US Census will end One Month Earlier, Threatening Accuracy of 2020 Results
Updated: Aug 12
BY: Margaret Pham
This decade’s U.S. census collection will end on September 30th, one month sooner than expected. In a statement issued by the Census Bureau’s Director Steve Dillingham, the Bureau plans to, “improve the speed of our (the Census Bureau’s) count without sacrificing completeness”. When asked how census collectors planned to do so, he responded: “we will conduct additional training sessions and provide awards to enumerators”.
Every decade, the US counts every living person in its 50 states and 5 territories. This constitutionally mandated practice requires congress to collect data and use it to adjust representation in Congress. By taking the census every ten years, the U.S. can accurately apportion 435 seats in the U.S. House of Representatives among the 50 states based on state populations. The political representation determined by this census will be instituted for the next 10 years, or until the next census.
In addition to the pandemic’s effect on many normally in-person collection efforts for several months, this new deadline will further hurt populations that have been historically undercounted and underrepresented in data. One of the most historically undercounted populations is the Navajo Nation; their territory consists of parts of Arizona, Utah, and New Mexico. It is not known how many Navajo households have access to the internet, or even to the U.S. postal system. Under normal circumstances, the Census Bureau would collect population data in person. Unfortunately, with the COVID-19 pandemic, these in-person collections have been halted nation-wide. The vulnerable Navajo Nation has been devastatingly impacted and left behind during the pandemic, facing some of America’s worst outbreaks. Populations at the brunt of the pandemic will be disproportionately left behind as field operations are paused. In fact, many have not even received their invitations to fill out their census forms. As of today, less than 1% of the Navajo Nation have responded to the census.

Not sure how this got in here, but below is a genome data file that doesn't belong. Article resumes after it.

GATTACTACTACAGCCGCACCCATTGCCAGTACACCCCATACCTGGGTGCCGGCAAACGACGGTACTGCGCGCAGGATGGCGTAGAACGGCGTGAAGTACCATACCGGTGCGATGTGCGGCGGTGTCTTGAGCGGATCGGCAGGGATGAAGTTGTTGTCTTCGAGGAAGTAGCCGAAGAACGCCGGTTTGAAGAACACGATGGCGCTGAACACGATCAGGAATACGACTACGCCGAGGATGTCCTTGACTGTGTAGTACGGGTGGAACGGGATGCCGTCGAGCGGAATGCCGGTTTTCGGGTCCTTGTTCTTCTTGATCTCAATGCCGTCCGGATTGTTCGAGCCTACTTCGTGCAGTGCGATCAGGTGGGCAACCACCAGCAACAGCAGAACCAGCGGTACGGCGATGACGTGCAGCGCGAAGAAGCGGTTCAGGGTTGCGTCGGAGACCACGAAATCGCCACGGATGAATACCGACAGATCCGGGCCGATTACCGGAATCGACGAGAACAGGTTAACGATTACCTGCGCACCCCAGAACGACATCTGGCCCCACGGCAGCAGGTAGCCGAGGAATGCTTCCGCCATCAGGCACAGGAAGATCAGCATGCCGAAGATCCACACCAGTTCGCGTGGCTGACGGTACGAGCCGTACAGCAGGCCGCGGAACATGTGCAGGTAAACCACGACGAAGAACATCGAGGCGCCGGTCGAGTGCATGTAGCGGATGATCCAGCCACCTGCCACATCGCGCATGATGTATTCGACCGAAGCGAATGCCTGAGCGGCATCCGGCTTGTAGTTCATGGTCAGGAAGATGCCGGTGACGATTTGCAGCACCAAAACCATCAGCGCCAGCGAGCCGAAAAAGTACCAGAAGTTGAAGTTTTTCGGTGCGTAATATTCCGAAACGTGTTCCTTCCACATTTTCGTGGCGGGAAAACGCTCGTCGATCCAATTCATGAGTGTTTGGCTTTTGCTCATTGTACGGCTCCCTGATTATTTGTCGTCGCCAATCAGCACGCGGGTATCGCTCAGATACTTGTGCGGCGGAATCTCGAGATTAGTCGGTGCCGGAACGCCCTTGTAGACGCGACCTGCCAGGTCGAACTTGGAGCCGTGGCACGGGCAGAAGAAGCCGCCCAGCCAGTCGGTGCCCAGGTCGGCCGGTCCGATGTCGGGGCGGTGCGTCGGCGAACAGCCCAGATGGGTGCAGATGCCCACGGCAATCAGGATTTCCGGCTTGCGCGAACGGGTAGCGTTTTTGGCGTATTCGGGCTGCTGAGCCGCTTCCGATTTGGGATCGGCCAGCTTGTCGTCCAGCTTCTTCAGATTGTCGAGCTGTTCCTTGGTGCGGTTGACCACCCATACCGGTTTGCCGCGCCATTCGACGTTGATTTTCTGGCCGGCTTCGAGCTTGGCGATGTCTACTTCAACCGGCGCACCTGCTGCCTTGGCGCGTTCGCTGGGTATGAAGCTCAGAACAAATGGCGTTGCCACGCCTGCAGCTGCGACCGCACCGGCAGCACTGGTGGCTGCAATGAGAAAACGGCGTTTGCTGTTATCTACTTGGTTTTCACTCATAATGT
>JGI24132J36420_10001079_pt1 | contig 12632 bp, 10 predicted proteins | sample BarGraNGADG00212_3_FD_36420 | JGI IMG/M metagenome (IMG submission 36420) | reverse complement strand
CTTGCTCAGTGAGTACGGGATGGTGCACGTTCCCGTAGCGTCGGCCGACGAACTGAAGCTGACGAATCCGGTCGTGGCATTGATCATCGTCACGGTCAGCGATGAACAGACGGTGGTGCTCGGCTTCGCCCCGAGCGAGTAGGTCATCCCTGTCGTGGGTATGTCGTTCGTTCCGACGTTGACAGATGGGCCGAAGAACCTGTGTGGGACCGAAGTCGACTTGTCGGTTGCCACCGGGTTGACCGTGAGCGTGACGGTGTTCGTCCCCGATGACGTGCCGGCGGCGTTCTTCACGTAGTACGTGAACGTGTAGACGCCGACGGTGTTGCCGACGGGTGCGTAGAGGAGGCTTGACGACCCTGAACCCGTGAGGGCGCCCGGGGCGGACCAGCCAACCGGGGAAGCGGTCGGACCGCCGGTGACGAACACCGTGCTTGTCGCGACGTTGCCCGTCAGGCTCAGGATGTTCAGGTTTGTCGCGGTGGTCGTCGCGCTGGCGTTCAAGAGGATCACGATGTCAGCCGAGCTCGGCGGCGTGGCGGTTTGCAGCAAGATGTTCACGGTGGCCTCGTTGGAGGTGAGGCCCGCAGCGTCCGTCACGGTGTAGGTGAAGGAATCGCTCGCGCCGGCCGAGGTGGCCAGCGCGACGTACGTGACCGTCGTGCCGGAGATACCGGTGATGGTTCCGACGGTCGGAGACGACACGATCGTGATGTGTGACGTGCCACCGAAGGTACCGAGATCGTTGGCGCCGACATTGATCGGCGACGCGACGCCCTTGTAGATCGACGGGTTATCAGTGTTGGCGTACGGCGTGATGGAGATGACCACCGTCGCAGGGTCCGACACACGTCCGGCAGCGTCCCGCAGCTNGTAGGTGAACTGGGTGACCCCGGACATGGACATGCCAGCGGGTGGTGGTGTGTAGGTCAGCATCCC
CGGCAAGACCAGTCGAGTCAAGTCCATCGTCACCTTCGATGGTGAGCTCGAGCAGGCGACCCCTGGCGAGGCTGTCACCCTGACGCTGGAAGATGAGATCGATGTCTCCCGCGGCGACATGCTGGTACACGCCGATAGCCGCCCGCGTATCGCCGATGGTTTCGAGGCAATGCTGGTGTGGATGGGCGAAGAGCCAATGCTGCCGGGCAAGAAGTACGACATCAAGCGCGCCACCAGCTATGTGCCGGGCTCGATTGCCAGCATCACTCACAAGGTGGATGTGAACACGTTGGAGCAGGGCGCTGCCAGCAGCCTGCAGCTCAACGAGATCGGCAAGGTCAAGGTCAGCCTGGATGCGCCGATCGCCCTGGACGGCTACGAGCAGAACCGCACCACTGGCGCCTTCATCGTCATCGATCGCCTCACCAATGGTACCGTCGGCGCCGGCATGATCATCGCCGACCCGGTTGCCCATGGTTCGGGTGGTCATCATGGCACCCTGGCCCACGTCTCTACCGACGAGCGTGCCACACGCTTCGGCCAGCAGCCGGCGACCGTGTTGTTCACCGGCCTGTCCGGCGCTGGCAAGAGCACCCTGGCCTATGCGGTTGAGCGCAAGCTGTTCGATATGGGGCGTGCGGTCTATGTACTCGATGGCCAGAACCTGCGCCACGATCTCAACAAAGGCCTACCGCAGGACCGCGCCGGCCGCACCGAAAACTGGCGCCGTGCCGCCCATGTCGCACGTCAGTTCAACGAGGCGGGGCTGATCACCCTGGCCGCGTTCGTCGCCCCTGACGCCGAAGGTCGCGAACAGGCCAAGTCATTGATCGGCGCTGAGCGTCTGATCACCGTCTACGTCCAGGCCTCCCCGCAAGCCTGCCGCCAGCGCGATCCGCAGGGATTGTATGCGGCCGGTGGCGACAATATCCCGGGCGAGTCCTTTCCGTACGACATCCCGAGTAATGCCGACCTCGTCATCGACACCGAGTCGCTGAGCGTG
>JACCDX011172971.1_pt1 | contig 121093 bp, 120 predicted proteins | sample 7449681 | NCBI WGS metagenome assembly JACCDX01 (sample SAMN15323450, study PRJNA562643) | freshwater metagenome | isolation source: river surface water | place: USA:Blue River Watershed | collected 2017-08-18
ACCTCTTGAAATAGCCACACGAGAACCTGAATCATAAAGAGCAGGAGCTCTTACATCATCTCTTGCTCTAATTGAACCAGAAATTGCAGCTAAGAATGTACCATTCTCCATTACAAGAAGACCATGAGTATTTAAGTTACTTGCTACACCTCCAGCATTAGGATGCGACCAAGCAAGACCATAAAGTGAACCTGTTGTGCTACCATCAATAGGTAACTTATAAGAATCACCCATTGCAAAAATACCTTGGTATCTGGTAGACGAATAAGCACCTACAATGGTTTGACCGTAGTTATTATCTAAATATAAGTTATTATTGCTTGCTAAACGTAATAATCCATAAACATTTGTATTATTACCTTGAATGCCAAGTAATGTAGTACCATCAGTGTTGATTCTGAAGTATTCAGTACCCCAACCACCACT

As communities rely on accurate census data for adequate federal resource allocation spanning the next ten years, experts worry that undercounting BIPOC communities that have already been historically miscounted will hurt them further. States have already had difficulty with counting those who did not have access to the internet or the U.S. postal system, but states with especially diverse languages are faced with challenges as well. Take DeKalb County in Atlanta, Georgia, where nearly 800,000 people speak at least 64 different languages.
So what is at stake when the numbers could potentially be skewed? Since the count will determine how many seats each state will get in the U.S. House of Representatives, it also makes the accuracy of the census very partisan.
Nearly $2 billion dollars per year for the next decade are also at stake. This money is siphoned out for things like public safety, public health, immunizations, head start programs for children, summer jobs, and more. This could be dangerous if those who need it most are not even accounted for.
As of right now, nearly 63% of households have completed their surveys over the internet, by mail, or on the telephone. However with the early deadline this leaves much less time to wait for the other 37%, or nearly 23 million households. Compressing the window of counting also impacts homeless people, college students, and those who reside in nursing or rehabilitation centers.
*All arguments made and viewpoints expressed within Youth In Politics and its nominal entities do not necessarily reflect the views of the writers or the organization as a whole.
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